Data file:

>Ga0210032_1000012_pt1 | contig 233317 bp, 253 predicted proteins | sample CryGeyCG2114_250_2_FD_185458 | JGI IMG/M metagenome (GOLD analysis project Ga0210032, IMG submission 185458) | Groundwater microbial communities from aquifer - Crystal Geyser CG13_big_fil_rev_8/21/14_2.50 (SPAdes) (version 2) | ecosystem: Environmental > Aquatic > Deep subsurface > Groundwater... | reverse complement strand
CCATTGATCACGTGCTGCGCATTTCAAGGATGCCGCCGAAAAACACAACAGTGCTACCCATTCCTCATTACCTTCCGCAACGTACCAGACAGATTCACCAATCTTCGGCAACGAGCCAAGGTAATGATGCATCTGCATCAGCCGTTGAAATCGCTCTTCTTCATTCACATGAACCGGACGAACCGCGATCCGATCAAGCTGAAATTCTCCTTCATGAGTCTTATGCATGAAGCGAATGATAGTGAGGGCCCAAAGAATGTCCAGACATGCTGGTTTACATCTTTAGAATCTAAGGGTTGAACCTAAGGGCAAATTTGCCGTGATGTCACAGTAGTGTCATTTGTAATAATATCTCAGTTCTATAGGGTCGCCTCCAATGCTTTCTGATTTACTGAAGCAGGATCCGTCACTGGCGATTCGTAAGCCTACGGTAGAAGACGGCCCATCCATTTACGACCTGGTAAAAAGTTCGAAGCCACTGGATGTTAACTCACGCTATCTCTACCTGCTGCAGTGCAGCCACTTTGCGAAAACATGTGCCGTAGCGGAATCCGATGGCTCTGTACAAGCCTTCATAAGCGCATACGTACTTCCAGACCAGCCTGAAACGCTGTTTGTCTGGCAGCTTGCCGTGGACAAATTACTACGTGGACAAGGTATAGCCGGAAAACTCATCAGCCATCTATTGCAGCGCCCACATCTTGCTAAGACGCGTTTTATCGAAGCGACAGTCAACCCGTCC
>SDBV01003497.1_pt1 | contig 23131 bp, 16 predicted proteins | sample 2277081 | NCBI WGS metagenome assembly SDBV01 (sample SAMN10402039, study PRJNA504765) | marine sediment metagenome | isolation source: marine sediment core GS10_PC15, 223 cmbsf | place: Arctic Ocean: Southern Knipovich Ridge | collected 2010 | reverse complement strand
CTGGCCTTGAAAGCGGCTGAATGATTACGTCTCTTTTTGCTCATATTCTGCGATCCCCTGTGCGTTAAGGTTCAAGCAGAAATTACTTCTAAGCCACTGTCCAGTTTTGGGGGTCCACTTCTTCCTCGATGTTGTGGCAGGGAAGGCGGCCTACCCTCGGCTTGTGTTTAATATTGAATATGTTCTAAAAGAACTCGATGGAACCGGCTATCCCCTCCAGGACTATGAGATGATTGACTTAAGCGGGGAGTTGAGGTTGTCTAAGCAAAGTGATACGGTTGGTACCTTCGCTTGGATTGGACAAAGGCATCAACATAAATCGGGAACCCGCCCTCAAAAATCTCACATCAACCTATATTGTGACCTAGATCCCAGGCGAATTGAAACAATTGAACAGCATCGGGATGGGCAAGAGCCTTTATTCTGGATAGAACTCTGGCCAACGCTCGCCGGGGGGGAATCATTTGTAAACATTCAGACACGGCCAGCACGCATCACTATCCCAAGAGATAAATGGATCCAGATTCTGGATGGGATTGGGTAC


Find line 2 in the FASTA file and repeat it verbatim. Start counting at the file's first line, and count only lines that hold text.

CCATTGATCACGTGCTGCGCATTTCAAGGATGCCGCCGAAAAACACAACAGTGCTACCCATTCCTCATTACCTTCCGCAACGTACCAGACAGATTCACCAATCTTCGGCAACGAGCCAAGGTAATGATGCATCTGCATCAGCCGTTGAAATCGCTCTTCTTCATTCACATGAACCGGACGAACCGCGATCCGATCAAGCTGAAATTCTCCTTCATGAGTCTTATGCATGAAGCGAATGATAGTGAGGGCCCAAAGAATGTCCAGACATGCTGGTTTACATCTTTAGAATCTAAGGGTTGAACCTAAGGGCAAATTTGCCGTGATGTCACAGTAGTGTCATTTGTAATAATATCTCAGTTCTATAGGGTCGCCTCCAATGCTTTCTGATTTACTGAAGCAGGATCCGTCACTGGCGATTCGTAAGCCTACGGTAGAAGACGGCCCATCCATTTACGACCTGGTAAAAAGTTCGAAGCCACTGGATGTTAACTCACGCTATCTCTACCTGCTGCAGTGCAGCCACTTTGCGAAAACATGTGCCGTAGCGGAATCCGATGGCTCTGTACAAGCCTTCATAAGCGCATACGTACTTCCAGACCAGCCTGAAACGCTGTTTGTCTGGCAGCTTGCCGTGGACAAATTACTACGTGGACAAGGTATAGCCGGAAAACTCATCAGCCATCTATTGCAGCGCCCACATCTTGCTAAGACGCGTTTTATCGAAGCGACAGTCAACCCGTCC